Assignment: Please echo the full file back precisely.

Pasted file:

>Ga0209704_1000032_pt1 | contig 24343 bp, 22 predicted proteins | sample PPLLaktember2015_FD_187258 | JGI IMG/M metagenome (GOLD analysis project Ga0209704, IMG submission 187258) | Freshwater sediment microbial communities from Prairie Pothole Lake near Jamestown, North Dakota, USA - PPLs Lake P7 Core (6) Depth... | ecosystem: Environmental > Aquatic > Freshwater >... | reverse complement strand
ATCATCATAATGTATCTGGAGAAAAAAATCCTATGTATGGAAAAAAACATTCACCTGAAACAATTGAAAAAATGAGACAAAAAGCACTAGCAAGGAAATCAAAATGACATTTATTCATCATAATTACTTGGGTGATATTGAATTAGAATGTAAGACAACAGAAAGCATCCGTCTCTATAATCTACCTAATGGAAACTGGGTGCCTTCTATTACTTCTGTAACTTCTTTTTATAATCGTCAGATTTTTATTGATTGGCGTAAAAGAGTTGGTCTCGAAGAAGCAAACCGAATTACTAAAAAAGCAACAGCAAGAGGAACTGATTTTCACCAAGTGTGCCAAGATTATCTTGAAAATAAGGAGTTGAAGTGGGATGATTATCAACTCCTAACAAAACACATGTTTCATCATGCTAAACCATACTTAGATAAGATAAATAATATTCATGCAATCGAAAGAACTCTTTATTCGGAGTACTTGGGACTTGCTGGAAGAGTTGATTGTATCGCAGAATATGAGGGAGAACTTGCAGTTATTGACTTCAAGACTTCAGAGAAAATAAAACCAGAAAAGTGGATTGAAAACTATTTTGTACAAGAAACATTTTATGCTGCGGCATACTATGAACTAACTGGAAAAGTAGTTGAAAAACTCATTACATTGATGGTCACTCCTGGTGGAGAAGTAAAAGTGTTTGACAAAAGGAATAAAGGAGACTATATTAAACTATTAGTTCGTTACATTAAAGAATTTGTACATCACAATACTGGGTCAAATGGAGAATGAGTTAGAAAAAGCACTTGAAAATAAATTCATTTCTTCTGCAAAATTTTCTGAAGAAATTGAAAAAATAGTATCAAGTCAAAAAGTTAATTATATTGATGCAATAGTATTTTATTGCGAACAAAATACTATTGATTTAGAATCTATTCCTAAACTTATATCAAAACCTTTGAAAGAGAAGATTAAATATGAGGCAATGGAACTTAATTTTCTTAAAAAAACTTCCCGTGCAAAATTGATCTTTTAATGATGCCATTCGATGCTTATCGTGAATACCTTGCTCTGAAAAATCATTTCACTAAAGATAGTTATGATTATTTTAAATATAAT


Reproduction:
>Ga0209704_1000032_pt1 | contig 24343 bp, 22 predicted proteins | sample PPLLaktember2015_FD_187258 | JGI IMG/M metagenome (GOLD analysis project Ga0209704, IMG submission 187258) | Freshwater sediment microbial communities from Prairie Pothole Lake near Jamestown, North Dakota, USA - PPLs Lake P7 Core (6) Depth... | ecosystem: Environmental > Aquatic > Freshwater >... | reverse complement strand
ATCATCATAATGTATCTGGAGAAAAAAATCCTATGTATGGAAAAAAACATTCACCTGAAACAATTGAAAAAATGAGACAAAAAGCACTAGCAAGGAAATCAAAATGACATTTATTCATCATAATTACTTGGGTGATATTGAATTAGAATGTAAGACAACAGAAAGCATCCGTCTCTATAATCTACCTAATGGAAACTGGGTGCCTTCTATTACTTCTGTAACTTCTTTTTATAATCGTCAGATTTTTATTGATTGGCGTAAAAGAGTTGGTCTCGAAGAAGCAAACCGAATTACTAAAAAAGCAACAGCAAGAGGAACTGATTTTCACCAAGTGTGCCAAGATTATCTTGAAAATAAGGAGTTGAAGTGGGATGATTATCAACTCCTAACAAAACACATGTTTCATCATGCTAAACCATACTTAGATAAGATAAATAATATTCATGCAATCGAAAGAACTCTTTATTCGGAGTACTTGGGACTTGCTGGAAGAGTTGATTGTATCGCAGAATATGAGGGAGAACTTGCAGTTATTGACTTCAAGACTTCAGAGAAAATAAAACCAGAAAAGTGGATTGAAAACTATTTTGTACAAGAAACATTTTATGCTGCGGCATACTATGAACTAACTGGAAAAGTAGTTGAAAAACTCATTACATTGATGGTCACTCCTGGTGGAGAAGTAAAAGTGTTTGACAAAAGGAATAAAGGAGACTATATTAAACTATTAGTTCGTTACATTAAAGAATTTGTACATCACAATACTGGGTCAAATGGAGAATGAGTTAGAAAAAGCACTTGAAAATAAATTCATTTCTTCTGCAAAATTTTCTGAAGAAATTGAAAAAATAGTATCAAGTCAAAAAGTTAATTATATTGATGCAATAGTATTTTATTGCGAACAAAATACTATTGATTTAGAATCTATTCCTAAACTTATATCAAAACCTTTGAAAGAGAAGATTAAATATGAGGCAATGGAACTTAATTTTCTTAAAAAAACTTCCCGTGCAAAATTGATCTTTTAATGATGCCATTCGATGCTTATCGTGAATACCTTGCTCTGAAAAATCATTTCACTAAAGATAGTTATGATTATTTTAAATATAAT